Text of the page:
In 2005, Twisted Pictures was on the map and distributor Lions Gate knew they had struck franchise gold, neither of them had any intent on not capitalizing on their newfound momentum. James Wan and Leigh Whannell were not on-hand for a full commitment, busy working on their next film (I would assume this meant Dead Silence, but that was not released until 2007) and thus, Twisted Pictures decided to head in a different direction.
Upon discovering a screenplay titled The Desperate, a screenplay written before the original Saw film was even released by Darren Lynn Bousman, producer Gregg Hoffman showed the script to his partners Mark Burg and Oren Koules, and they agreed that, with some changes, the script could become the frameworks of the Saw sequel. Whannell was brought on and helped with rewrites of the script and thus enabled a fast turnaround.
Saw II was released to a mixed-to-negative reception from critics, with the general consensus being that the film was inferior to its predecessor. The box-office spoke volumes about the franchises’ staying power, however, grossing nearly one-hundred and fifty million off a four million dollar budget. The film was an even bigger success than the original in that regard.
Directed by Darren Lynn Bousman, who now has even more pieces in Jigsaw’s puzzle-box than either Wan or Whannell, the film follows a man named Detective Eric Matthews, played by Donnie Wahlberg. Eric Matthews is your standard, run-of-the-mill deadbeat policeman. He was an absentee father to his son and his marriage crumbled. Regardless of whether it is implied or not, my mind found itself filling the blanks for the rest of his character traits based on other cliches.
Eric’s life is derailed when he comes in-contact with The Jigsaw Killer, played by the returning Tobin Bell, and he is forced to be a pawn in his sadistic game. Not only has Eric Matthews’ son been kidnapped, but he has been locked in a rundown building with a handful of former prisoners wrongfully convicted by the Detective himself. Eric watches on from monitors as his son and a cast of characters, including two-time Jigsaw victim Amanda Young, played by Shawnee Smith, fight for their survival.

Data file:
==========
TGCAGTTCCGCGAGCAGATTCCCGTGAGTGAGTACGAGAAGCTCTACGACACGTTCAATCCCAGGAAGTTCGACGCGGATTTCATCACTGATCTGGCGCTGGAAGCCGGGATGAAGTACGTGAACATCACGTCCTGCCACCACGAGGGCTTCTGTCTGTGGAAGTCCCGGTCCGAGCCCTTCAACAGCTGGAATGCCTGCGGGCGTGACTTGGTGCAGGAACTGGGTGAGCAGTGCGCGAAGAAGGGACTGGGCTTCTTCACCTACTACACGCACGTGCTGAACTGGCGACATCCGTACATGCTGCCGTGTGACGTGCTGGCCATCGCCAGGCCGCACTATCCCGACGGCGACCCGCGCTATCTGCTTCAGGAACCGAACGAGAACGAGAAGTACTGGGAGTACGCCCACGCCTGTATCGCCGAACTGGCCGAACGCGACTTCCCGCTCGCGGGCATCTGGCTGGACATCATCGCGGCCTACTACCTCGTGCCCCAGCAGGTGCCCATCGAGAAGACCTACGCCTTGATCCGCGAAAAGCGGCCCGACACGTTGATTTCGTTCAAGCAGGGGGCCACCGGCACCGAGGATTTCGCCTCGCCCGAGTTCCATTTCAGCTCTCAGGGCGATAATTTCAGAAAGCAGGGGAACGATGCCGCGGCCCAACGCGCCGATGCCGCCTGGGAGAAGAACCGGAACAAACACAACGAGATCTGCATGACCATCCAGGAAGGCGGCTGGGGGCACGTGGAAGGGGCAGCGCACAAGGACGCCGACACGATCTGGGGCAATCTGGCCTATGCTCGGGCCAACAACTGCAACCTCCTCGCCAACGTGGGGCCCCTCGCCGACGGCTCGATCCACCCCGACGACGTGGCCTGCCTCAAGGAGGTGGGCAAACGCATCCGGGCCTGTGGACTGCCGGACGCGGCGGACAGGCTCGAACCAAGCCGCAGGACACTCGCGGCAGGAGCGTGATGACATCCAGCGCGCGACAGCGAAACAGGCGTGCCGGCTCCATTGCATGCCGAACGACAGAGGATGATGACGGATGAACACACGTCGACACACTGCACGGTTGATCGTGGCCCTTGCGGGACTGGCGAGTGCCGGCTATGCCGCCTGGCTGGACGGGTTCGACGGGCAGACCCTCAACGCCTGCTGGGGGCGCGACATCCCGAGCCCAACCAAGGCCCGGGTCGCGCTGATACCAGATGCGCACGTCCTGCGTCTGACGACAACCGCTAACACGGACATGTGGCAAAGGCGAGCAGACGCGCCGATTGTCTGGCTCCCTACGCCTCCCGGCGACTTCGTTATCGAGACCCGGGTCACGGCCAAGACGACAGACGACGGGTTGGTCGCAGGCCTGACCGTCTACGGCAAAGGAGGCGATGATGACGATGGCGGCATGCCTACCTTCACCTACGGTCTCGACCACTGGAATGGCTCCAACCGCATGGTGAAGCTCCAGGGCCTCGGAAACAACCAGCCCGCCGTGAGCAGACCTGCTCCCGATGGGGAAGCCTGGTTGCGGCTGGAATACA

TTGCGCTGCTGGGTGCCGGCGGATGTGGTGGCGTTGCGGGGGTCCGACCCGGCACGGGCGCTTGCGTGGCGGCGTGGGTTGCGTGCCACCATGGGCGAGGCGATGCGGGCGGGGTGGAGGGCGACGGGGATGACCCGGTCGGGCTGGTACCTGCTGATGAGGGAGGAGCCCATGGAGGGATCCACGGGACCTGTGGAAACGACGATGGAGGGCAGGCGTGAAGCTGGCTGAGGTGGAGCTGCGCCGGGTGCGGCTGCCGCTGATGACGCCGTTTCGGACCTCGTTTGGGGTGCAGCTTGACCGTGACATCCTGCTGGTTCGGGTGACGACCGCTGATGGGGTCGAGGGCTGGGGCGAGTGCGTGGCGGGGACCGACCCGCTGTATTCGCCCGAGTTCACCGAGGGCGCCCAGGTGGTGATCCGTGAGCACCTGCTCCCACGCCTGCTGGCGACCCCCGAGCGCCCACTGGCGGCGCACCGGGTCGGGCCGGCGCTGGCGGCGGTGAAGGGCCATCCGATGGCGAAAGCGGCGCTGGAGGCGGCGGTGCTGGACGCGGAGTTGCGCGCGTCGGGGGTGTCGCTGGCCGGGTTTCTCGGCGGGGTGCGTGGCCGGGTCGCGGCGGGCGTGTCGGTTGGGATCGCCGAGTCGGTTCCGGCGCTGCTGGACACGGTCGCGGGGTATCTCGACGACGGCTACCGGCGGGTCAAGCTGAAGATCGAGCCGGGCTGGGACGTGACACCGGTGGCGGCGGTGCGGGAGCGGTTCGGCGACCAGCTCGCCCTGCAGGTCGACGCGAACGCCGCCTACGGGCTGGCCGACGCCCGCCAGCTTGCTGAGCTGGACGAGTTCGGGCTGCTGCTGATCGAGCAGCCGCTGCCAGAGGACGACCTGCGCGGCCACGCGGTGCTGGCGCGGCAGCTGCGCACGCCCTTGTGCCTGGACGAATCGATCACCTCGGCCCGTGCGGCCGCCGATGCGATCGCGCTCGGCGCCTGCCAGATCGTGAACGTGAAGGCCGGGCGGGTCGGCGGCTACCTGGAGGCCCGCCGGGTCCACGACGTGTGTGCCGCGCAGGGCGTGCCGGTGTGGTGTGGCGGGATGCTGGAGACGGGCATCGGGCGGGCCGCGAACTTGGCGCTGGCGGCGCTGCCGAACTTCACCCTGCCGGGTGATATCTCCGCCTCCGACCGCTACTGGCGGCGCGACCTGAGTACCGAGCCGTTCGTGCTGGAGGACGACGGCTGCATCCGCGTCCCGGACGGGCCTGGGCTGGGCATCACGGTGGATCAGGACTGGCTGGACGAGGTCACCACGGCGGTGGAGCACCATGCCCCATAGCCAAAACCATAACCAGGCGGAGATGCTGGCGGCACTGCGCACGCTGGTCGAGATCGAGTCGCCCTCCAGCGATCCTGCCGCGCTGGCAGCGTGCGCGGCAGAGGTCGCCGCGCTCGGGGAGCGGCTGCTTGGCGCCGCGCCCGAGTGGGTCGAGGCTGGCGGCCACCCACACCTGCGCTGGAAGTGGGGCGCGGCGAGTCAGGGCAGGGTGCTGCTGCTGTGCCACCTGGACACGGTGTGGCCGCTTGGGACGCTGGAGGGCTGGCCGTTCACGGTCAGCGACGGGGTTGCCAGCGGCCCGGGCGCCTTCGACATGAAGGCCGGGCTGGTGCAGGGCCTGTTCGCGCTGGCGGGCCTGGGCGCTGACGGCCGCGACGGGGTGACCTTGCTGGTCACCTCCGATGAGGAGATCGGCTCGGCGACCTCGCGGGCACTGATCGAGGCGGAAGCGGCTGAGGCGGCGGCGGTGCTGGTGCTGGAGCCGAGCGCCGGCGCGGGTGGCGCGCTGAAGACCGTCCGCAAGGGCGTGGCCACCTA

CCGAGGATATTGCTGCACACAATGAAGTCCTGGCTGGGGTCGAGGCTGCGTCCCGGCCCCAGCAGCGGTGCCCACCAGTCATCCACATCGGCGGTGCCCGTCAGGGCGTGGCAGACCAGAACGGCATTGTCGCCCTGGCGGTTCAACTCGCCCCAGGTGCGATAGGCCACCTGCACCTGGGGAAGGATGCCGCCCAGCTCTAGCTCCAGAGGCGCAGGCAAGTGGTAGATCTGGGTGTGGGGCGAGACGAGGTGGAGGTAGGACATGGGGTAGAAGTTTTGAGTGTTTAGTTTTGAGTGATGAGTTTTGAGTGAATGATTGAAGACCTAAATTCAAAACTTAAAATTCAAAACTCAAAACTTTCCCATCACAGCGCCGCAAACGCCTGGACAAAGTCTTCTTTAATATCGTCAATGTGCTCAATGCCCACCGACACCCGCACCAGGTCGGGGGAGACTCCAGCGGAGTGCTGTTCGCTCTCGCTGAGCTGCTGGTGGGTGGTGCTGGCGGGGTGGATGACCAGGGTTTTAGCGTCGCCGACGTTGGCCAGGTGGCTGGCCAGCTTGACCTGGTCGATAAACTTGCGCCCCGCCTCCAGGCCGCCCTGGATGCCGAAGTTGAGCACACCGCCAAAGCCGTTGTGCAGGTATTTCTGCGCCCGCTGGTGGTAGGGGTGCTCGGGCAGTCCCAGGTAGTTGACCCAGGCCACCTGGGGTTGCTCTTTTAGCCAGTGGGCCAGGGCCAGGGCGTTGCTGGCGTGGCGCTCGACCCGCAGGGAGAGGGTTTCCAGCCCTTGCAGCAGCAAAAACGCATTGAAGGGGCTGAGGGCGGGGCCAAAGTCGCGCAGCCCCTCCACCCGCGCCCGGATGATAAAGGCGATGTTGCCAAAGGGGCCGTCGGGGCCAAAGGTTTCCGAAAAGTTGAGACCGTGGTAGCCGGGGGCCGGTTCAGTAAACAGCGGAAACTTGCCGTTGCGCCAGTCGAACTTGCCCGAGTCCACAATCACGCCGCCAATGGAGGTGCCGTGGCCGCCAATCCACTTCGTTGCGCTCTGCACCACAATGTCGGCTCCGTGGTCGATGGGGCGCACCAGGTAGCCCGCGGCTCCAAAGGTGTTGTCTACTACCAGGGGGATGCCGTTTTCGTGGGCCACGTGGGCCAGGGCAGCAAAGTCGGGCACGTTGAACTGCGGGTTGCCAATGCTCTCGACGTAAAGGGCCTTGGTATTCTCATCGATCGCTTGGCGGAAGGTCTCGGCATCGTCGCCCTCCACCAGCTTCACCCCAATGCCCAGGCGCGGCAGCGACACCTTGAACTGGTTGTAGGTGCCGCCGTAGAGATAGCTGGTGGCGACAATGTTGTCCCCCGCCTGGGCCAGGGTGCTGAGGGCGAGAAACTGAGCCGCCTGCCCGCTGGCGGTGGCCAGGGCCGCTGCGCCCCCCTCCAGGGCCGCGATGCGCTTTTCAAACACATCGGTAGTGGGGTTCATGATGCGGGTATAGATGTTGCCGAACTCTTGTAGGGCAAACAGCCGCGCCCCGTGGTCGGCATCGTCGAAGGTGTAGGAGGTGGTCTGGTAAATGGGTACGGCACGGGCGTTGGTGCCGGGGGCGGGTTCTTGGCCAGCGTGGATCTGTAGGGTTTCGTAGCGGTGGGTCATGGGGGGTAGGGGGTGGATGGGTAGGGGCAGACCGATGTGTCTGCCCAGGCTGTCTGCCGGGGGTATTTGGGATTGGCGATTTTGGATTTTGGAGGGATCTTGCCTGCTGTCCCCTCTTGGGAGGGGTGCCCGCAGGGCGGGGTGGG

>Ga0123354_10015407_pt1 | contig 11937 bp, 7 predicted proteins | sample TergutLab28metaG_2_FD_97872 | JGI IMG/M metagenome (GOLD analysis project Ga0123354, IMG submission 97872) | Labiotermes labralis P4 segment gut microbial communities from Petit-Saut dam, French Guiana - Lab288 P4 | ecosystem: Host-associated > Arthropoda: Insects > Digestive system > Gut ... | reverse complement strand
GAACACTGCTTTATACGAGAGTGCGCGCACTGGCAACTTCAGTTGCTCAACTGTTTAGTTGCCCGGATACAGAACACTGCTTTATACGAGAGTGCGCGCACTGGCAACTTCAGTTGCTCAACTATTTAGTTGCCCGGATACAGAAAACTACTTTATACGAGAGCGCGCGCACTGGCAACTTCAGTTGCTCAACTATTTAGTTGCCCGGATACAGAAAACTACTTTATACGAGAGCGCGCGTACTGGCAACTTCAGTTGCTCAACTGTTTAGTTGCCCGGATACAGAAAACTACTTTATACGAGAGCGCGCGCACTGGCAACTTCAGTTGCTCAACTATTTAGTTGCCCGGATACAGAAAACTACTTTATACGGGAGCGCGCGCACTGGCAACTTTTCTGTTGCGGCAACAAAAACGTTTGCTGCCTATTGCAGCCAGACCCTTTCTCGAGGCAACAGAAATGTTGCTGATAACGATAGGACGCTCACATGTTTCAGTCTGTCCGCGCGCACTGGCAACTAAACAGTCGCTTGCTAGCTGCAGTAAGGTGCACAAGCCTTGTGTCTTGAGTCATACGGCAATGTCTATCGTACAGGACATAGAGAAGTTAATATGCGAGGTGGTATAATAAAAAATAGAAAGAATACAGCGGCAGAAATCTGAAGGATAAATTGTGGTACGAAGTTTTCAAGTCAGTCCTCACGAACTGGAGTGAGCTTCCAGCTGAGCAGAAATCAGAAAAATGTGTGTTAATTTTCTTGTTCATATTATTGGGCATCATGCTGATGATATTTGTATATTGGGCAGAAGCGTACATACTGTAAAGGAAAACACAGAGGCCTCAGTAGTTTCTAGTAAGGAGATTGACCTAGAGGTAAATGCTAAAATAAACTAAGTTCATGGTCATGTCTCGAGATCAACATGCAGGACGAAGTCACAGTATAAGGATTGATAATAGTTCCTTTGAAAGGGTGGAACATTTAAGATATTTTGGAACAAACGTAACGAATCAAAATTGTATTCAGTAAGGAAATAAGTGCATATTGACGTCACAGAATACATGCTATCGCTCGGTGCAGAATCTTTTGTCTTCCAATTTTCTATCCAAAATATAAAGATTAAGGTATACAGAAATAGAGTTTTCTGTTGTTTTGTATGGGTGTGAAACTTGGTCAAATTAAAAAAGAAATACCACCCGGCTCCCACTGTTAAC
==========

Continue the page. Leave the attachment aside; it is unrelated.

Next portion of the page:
Although the basic concept of re-working an unrelated script into a sequel for a franchise can be a novel idea (see 10 Cloverfield Lane), it can also be a recipe for disaster (see The Cloverfield Paradox). In this instance, I believe the script for Saw II works very well within the parameters of the established series. It was clever of them in that respect.
The concept is filled with suitable twists and turns, offering a unique dynamic and situation for John Kramer to enact his disturbed form of justice on his unsuspecting victims.
The characters are one-dimensional and their portrayal oftentimes feels ham-fist and overboard. I mentioned it earlier with the cliched family dynamic of Eric Mathews and his son, but it is very clear with the portrayal of Jigsaw’s victims. The way they wedge exposition in their dialogue is absurd and surreal, and there is a definite feeling that their characterizations weren’t very developed. They feel like stock characters, at best, and while I enjoyed re-watching this film (my third watch, actually) more than any prior, that still considerably bogs down the film.
The performance of Franky G as Xavier was always a big topic of criticism I had with this film. The character is very over-the-top and feels tonally inconsistent with the rest of the film overall as a result. He feels so forced that it wasn’t until now that I discovered newfound appreciation for the character and what I believe the intent was. In a way, Xavier becomes a smaller villain in the film, desperate to escape from The Jigsaw’s imprisonment, and offers horror elements akin to a slasher film. I only wish the idea had been developed with more nuance and discipline behind it.
Tobin Bell is memorable once again, offering more of the character’s diabolical theology and his masterminding, toying his Detective Matthews and allowing brief confirmations in how much he enjoys it. The traps as well are welcome and enjoyably macabre.
The quick-edits and experimental cinematographic approach return, and it does feel like they fly dangerously close to the sun for this film, feeling more gimmicky and invasive than the original. Part of me has endeared itself to the flashbacks of the Saw series, but the part that wins out still thinks of it as unnecessary hand-holding that takes away the enjoyment of multiple viewings.
Saw II offers a lot of what endeared audience’s to the original film, but I don’t think it reaches those heights by any measurement. There is a cleverness to the story that unfolds, but the technical wit is undone by the developmental bankruptcy of many of its characters, depending on cliches and forced portrayals. It isn’t an awful film, but its shortcomings bog it down.